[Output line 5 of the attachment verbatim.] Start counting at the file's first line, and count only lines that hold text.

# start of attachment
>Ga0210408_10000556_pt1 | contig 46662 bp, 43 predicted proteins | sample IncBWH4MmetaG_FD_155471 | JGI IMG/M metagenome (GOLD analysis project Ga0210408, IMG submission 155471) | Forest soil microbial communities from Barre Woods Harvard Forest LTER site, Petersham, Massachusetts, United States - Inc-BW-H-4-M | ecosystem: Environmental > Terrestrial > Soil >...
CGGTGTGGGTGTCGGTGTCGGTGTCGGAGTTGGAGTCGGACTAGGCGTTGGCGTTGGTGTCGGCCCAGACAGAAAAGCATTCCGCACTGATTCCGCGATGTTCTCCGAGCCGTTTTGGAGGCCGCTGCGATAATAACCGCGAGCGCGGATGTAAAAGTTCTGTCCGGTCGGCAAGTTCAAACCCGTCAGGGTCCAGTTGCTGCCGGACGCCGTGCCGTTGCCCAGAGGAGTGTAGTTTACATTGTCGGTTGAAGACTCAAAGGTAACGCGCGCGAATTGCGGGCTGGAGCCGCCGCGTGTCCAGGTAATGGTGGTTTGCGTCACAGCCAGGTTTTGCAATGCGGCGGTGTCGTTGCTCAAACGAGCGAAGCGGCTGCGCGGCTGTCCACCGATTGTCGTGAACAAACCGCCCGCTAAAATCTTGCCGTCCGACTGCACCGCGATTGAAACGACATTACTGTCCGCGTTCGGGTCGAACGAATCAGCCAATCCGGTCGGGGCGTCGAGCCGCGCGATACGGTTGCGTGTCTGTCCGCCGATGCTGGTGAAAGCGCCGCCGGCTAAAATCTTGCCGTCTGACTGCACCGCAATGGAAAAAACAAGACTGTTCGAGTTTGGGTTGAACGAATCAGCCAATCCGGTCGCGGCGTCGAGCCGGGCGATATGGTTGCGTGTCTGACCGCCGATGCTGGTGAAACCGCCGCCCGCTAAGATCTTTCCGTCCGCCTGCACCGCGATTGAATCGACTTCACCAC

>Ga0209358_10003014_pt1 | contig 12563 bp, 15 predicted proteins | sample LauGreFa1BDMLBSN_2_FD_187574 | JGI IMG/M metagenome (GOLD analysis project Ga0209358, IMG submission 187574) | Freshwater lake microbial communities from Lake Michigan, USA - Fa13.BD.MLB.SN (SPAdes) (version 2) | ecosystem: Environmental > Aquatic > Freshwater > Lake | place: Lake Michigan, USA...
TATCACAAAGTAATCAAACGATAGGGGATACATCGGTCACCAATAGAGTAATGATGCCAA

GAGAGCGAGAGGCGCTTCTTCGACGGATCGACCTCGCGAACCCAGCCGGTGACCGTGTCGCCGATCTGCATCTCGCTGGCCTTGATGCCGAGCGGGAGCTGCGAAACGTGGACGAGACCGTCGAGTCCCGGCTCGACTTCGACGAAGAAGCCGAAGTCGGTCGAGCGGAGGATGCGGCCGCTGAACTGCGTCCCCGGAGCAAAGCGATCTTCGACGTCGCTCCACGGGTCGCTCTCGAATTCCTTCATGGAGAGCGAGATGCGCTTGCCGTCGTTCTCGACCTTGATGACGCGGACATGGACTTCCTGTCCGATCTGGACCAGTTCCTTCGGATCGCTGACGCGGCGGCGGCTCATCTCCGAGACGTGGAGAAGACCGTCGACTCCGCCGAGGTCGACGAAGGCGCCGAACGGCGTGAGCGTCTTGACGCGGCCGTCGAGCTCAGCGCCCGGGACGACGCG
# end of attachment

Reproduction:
GAGAGCGAGAGGCGCTTCTTCGACGGATCGACCTCGCGAACCCAGCCGGTGACCGTGTCGCCGATCTGCATCTCGCTGGCCTTGATGCCGAGCGGGAGCTGCGAAACGTGGACGAGACCGTCGAGTCCCGGCTCGACTTCGACGAAGAAGCCGAAGTCGGTCGAGCGGAGGATGCGGCCGCTGAACTGCGTCCCCGGAGCAAAGCGATCTTCGACGTCGCTCCACGGGTCGCTCTCGAATTCCTTCATGGAGAGCGAGATGCGCTTGCCGTCGTTCTCGACCTTGATGACGCGGACATGGACTTCCTGTCCGATCTGGACCAGTTCCTTCGGATCGCTGACGCGGCGGCGGCTCATCTCCGAGACGTGGAGAAGACCGTCGACTCCGCCGAGGTCGACGAAGGCGCCGAACGGCGTGAGCGTCTTGACGCGGCCGTCGAGCTCAGCGCCCGGGACGACGCG